Jean-Marc and I spent another day in Hargeisa before heading to Berbera, Somaliland’s chief port. Along the way, we stopped for tea — Ramadan’s rules for fasting permit moderate consumption on journeys — and talked about what had driven us to Somaliland. I had my Burton. He had Arthur Rimbaud (who spent time running guns and trading coffee in Harar, Ethiopia, and Aden, across the Gulf from Berbera), but also a more pressing and modern desire: the wish for a national homeland. He hoped for a Basque state in his lifetime. Coming to Somaliland, where a population was establishing its own state through sheer force of will, was a voyage of inspiration. Here was a stateless people who had made good. From then on, I looked at every building and every Somaliland citizen through his eyes, wondering what allowed this country to stand up through war and misery, and finally to have achieved something halfway to independence. Surely whatever Somaliland had, the Basques could have as well? That thousand-yard stare now had the look of confusion, and maybe also of pain.
In Berbera, we shared a room in a grubby hotel uphill from the waterfront, near a neighborhood of older buildings that still showed traces of Berbera’s two centuries of Ottoman rule, ending in Burton’s time. It was Eid al-Fitr, the final day of Ramadan, and most of the city was sleeping through the swelter in preparation for a feast that night. The seaside was beautiful, ruined only by the awful soupy humidity, which made the atmosphere feel hot enough to boil me alive and thick enough to let me swim through the air, over the harbor, and up to my second-story hotel room and its glorious old ceiling fan.
Rusted hulks of freighters lay far to the west. No one was out, not even fishermen, and when I let the water lap my ankles I found out why — it had the gooey consistency of warm spit. But it was one of the prettiest beaches I had ever seen, made prettier by the knowledge that I was there at the dispensation of no one in particular. I could stay, I could go: It was a form of travel-as-trespassing, with a vague thrill of transgression, a feeling that countless interactions with consular bureaucrats in embassies around the world had made me fear I missed experiencing by a century or two. I savored a sweet moment of reverie, then returned to Earth when I realized I would kill a man for a glass of lemonade.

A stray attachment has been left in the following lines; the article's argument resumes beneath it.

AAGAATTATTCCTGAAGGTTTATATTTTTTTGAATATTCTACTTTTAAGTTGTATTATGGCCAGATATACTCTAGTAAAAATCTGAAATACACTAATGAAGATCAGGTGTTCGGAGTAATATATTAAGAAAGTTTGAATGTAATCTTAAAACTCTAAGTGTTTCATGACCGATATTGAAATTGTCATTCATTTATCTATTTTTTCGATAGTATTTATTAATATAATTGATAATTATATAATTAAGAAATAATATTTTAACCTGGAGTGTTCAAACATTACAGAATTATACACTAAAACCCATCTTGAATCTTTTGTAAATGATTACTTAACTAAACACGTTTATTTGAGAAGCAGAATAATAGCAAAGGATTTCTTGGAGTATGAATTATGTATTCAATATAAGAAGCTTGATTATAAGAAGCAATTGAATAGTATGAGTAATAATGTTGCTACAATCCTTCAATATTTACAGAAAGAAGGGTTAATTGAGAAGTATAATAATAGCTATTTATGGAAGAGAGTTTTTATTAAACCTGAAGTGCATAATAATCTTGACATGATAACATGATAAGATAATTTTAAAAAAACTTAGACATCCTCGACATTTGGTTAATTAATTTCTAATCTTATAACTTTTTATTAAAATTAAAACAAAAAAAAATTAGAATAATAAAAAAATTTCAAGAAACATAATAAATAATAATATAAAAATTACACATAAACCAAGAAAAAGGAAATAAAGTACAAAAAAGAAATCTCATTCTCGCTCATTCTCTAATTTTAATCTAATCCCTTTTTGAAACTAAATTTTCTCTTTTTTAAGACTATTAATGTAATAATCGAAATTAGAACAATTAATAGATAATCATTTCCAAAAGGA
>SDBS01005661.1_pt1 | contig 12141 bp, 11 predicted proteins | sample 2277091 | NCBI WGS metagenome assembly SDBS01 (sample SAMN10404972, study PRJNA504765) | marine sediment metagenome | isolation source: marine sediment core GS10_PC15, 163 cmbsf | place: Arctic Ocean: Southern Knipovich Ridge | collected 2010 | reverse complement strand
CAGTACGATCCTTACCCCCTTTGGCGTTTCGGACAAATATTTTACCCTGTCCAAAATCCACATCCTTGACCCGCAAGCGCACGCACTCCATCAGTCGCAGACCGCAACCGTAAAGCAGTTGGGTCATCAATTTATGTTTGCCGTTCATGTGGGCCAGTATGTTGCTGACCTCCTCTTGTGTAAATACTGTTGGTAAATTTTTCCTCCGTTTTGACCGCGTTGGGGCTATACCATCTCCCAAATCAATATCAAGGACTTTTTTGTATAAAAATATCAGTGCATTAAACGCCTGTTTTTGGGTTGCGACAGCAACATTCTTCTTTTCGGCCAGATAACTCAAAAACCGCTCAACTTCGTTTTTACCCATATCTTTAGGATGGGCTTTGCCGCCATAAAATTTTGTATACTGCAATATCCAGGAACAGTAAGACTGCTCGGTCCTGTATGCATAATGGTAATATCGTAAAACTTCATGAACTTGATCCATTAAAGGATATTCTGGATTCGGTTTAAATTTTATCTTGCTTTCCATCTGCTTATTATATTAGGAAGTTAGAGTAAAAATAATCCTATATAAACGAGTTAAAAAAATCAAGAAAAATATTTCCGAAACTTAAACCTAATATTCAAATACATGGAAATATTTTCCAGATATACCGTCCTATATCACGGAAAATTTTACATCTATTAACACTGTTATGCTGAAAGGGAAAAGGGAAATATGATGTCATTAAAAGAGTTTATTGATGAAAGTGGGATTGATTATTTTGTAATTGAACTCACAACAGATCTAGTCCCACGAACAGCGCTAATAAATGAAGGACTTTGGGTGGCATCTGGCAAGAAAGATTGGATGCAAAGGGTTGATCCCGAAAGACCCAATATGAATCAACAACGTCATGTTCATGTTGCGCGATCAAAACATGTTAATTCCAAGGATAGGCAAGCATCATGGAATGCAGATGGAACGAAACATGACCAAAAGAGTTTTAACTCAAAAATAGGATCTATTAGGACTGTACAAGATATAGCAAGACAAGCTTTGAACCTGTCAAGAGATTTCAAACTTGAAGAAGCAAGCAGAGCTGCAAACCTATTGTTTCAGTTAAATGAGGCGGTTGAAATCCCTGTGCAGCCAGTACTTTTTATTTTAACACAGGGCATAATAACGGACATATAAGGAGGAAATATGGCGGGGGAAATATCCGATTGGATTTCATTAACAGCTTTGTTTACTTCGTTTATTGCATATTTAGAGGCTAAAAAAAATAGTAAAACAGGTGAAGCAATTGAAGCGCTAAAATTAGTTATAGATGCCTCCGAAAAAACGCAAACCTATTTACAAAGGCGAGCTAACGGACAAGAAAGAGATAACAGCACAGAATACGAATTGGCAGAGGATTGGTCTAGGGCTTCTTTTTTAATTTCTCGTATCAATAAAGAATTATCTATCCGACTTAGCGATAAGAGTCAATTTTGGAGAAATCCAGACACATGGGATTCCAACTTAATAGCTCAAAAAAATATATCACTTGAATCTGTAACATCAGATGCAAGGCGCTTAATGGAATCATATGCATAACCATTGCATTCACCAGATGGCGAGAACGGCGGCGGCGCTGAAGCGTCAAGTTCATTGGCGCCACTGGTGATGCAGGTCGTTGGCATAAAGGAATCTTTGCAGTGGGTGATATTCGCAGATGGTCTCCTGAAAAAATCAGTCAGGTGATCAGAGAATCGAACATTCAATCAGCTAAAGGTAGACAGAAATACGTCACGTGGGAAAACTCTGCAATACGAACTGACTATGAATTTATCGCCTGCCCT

Back in the town center, a Somali spotted me and (with typical Muslim hospitality) invited me to dinner at a restaurant in town with him at sundown. I brought along Jean-Marc, and the Somali brought a small boy, the youngest of his five sons. Jean-Marc and I ate pasta with fish — a surprisingly rare commodity for a seaside town — and he snacked on dried dates, goat-sauce spaghetti, and qat. The boy hid behind his father’s bench, peering through the slats, for much of the meal. We were, said the man, the first white people he had seen. “He will go back to his brothers and say, ‘I have seen something very interesting today!'”
Jean-Marc interrogated the man lightly about his government — how it had managed to rise to an impressive level of legitimacy despite near-universal discouragement from Somaliland’s neighbors. The Arab League looked unkindly at Somaliland’s insistence on independence, and the warring clans to the south would surely rise up to retake the north if ever they banded together. But the man waved off the concern, and said his country was safe, and that it didn’t need recognition anyway. “Look around,” he said. “We have what we need.” He held up a handful of spaghetti as if it were threads of gold, then ate it with sloppy gusto. “If they come back,” he said, referring to the groups in the south, “we will defeat them again.” At this Jean-Marc looked dejected, perhaps imagining the French Air Force pounding his Basque village of Bidart the way Siad Barre’s planes had pounded Hargeisa. Somaliland existed because of violence and the threat of more violence. This was a price of independence.
I never saw or communicated with Jean-Marc again, but I know he continued to travel in Africa — a strange choice for a person who loved his home as much as he said he did. Perhaps it was a natural, frustrated response for someone whose homeland was doomed to remain split in two, its independence stymied and its destiny unfulfilled. In any case, independence was a destiny Jean-Marc never lived to see. I wrote to a Basque newsletter in Bidart, which reported with regret that he had died of malaria in Bobo-Dioulasso, Burkina-Faso, in 2006. • 2 May 2008